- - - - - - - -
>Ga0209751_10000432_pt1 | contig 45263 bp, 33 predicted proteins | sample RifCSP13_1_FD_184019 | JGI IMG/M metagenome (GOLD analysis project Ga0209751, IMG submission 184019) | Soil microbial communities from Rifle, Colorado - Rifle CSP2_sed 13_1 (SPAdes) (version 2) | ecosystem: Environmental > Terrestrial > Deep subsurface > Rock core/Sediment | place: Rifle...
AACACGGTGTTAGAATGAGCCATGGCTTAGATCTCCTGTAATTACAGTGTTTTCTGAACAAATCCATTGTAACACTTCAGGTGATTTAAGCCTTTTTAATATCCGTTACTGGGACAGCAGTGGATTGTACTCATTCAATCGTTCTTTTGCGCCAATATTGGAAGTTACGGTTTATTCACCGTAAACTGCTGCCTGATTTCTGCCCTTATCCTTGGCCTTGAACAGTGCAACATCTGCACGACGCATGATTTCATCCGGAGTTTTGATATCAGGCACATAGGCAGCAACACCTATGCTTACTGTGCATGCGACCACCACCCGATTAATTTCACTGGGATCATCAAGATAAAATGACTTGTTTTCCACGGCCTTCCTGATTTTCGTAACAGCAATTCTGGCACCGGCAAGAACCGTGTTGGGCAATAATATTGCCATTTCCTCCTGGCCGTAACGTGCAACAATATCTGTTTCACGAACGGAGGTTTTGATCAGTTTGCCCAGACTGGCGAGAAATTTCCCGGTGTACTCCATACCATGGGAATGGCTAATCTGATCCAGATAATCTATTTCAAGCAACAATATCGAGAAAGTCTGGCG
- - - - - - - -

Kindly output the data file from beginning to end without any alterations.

>Ga0209751_10000432_pt1 | contig 45263 bp, 33 predicted proteins | sample RifCSP13_1_FD_184019 | JGI IMG/M metagenome (GOLD analysis project Ga0209751, IMG submission 184019) | Soil microbial communities from Rifle, Colorado - Rifle CSP2_sed 13_1 (SPAdes) (version 2) | ecosystem: Environmental > Terrestrial > Deep subsurface > Rock core/Sediment | place: Rifle...
AACACGGTGTTAGAATGAGCCATGGCTTAGATCTCCTGTAATTACAGTGTTTTCTGAACAAATCCATTGTAACACTTCAGGTGATTTAAGCCTTTTTAATATCCGTTACTGGGACAGCAGTGGATTGTACTCATTCAATCGTTCTTTTGCGCCAATATTGGAAGTTACGGTTTATTCACCGTAAACTGCTGCCTGATTTCTGCCCTTATCCTTGGCCTTGAACAGTGCAACATCTGCACGACGCATGATTTCATCCGGAGTTTTGATATCAGGCACATAGGCAGCAACACCTATGCTTACTGTGCATGCGACCACCACCCGATTAATTTCACTGGGATCATCAAGATAAAATGACTTGTTTTCCACGGCCTTCCTGATTTTCGTAACAGCAATTCTGGCACCGGCAAGAACCGTGTTGGGCAATAATATTGCCATTTCCTCCTGGCCGTAACGTGCAACAATATCTGTTTCACGAACGGAGGTTTTGATCAGTTTGCCCAGACTGGCGAGAAATTTCCCGGTGTACTCCATACCATGGGAATGGCTAATCTGATCCAGATAATCTATTTCAAGCAACAATATCGAGAAAGTCTGGCG